In the mid-16th century, Portugal had many trading posts, small settlements protected by forts, sprinkled around the coasts of India and South-East Asia across 6,000 miles of ocean and islands. Francis was 35 years old on the day he set out for the sub-continent. Arriving in Goa in 1542, he plunged into his work of preaching the Gospel. For the next 10 years, he led an extraordinarily intense life. He worked among the coastal village peoples of India. He visited settlements in India, Sri Lanka, modern Indonesia, the Philippines, and Japan. Of those 10 years, half were spent working inside India, half outside that country.
Upon reaching his destination, he learned the local language, even though he had no natural talent for learning languages; he ate the available local food, accepted the practices of the people, integrated to the local culture, and assimilated a new lifestyle to bring the Gospel of Christ to them. He moved from place to place totally and completely relying on God and proclaimed his message to all with conviction and compassion.
Like St. Francis Xavier, each of us should find ways to communicate Jesus wherever we are. Being a missionary disciple means being constantly ready to bring the love of Jesus to others, and this can happen unexpectedly and in any place: on the street, in a city square, at work, in the grocery store.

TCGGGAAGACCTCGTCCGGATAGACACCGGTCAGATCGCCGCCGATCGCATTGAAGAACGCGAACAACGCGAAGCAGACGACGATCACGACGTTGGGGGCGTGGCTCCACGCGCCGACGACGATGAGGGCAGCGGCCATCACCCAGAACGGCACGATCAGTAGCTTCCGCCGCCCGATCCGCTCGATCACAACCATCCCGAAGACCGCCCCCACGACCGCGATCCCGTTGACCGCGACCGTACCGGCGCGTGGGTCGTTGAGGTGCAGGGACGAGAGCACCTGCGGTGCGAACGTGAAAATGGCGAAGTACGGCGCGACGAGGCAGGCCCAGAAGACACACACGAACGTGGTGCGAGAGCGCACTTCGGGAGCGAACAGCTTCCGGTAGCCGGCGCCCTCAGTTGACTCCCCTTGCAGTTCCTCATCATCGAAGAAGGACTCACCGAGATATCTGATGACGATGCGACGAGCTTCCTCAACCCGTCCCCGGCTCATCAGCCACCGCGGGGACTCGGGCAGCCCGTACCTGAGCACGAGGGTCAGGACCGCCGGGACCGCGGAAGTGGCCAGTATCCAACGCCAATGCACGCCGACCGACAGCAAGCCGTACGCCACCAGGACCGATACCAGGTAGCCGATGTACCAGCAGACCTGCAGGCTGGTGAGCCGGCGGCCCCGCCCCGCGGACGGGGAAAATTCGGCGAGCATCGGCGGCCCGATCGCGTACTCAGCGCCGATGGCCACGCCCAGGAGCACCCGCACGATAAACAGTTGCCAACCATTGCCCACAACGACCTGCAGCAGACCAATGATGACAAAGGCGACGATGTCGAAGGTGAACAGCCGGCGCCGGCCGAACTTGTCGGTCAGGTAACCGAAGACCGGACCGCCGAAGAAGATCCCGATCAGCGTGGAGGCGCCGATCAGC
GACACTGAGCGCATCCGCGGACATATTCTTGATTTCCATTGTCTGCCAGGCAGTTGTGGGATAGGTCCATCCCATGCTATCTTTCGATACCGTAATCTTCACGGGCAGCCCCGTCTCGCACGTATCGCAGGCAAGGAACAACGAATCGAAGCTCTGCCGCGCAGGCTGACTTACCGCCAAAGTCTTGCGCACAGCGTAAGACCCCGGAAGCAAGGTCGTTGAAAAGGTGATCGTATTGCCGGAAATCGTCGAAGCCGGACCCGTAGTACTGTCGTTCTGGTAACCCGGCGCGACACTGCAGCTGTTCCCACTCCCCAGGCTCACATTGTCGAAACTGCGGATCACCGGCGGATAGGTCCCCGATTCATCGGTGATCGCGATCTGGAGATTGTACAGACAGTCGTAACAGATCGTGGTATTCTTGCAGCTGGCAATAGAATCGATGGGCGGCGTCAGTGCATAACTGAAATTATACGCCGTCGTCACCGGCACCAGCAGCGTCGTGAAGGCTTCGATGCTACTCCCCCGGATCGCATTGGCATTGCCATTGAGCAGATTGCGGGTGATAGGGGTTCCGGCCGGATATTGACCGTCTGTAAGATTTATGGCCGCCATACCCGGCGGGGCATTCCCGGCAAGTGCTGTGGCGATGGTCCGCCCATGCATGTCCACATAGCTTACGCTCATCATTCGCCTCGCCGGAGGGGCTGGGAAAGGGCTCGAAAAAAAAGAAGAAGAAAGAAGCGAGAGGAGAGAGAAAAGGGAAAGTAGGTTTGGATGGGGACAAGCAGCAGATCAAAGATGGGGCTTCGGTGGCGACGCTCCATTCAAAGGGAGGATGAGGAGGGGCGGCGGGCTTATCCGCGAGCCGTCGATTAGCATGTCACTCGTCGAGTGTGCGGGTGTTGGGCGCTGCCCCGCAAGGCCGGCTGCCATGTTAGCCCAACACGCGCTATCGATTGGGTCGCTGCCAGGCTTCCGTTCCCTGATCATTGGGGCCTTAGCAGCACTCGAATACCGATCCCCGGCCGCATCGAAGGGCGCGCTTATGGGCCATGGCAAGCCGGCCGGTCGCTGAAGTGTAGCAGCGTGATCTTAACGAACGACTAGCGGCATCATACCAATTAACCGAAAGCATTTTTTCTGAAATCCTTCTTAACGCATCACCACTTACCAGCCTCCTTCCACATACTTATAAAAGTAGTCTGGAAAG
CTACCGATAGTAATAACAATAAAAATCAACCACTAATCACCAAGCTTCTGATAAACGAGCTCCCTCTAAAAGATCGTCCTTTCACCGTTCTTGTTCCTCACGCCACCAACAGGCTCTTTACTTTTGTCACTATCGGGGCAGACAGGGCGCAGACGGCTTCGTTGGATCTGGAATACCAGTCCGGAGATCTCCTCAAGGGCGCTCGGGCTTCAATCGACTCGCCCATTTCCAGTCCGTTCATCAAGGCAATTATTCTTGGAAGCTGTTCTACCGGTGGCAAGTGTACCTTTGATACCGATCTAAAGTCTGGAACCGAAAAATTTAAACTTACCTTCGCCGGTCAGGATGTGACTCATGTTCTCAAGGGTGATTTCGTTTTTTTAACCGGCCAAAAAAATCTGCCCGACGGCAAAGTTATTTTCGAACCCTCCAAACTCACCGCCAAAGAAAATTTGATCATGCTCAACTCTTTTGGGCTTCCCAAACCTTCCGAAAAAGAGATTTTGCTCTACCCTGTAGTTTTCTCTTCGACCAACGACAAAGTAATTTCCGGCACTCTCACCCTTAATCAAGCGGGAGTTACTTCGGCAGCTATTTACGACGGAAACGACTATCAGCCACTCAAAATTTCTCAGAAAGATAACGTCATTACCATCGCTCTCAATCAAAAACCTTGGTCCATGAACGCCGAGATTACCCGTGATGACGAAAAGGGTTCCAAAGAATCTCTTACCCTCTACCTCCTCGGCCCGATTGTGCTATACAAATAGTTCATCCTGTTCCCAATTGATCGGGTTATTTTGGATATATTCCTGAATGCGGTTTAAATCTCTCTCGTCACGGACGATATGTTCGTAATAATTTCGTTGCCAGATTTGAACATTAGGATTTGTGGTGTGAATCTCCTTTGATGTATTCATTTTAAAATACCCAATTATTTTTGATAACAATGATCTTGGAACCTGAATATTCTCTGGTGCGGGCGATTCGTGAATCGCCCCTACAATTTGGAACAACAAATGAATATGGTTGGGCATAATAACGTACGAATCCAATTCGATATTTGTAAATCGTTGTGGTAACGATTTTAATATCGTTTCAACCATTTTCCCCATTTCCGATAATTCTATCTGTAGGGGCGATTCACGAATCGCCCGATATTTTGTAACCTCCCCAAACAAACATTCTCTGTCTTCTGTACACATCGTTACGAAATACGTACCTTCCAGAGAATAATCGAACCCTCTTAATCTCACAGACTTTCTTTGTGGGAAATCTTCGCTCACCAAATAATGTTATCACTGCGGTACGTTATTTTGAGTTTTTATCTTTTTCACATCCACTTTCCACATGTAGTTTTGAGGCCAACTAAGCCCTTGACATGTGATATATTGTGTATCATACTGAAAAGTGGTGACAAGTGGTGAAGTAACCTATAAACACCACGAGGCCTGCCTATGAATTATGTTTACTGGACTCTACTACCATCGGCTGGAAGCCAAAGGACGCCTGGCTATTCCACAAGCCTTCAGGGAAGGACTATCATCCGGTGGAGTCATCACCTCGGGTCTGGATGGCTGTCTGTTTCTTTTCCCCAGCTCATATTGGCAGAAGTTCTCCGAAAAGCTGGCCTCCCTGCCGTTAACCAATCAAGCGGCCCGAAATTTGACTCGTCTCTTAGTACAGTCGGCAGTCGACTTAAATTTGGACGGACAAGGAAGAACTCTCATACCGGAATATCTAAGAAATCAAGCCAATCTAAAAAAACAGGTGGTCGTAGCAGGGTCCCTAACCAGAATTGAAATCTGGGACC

Francis’s mission strategy was simple. He entered into the life of the people. He proclaimed the Gospel in ways they would understand. Sometimes we might think that we need a degree in theology to be an effective evangelizer. While certainly we need a firm grasp of the fundamentals of the Church’s teaching, we can never forget that our message is the same as that of Jesus, just what we heard in last Sunday’s Gospel: “The kingdom of God has come near; repent, and believe in the good news” (Mk 1:15) – and that good news is Jesus himself.
Pope Francis, another Jesuit, has reminded us that the message we bring has first “to concentrate on the essentials, on what is most beautiful, most grand, most appealing and at the same time most necessary.” And what is the heart of the Gospel? In the words of Pope Francis, it is simply this: “In this basic core, what shines forth is the beauty of the saving love of God made manifest in Jesus Christ who died and rose from the dead.”
To share with others that God takes them by the hand despite all their struggles and difficulties, that Jesus died for their sins, that he never abandons us. This is how Francis began his evangelizing, and this is likewise where we should begin. We don’t need degrees, tricks, or gimmicks to be missionary disciples, but hearts open to the other and an appreciation of their life situation. We are bearers of good news, “the joy of the Gospel,” not of an instruction book of unachievable demands.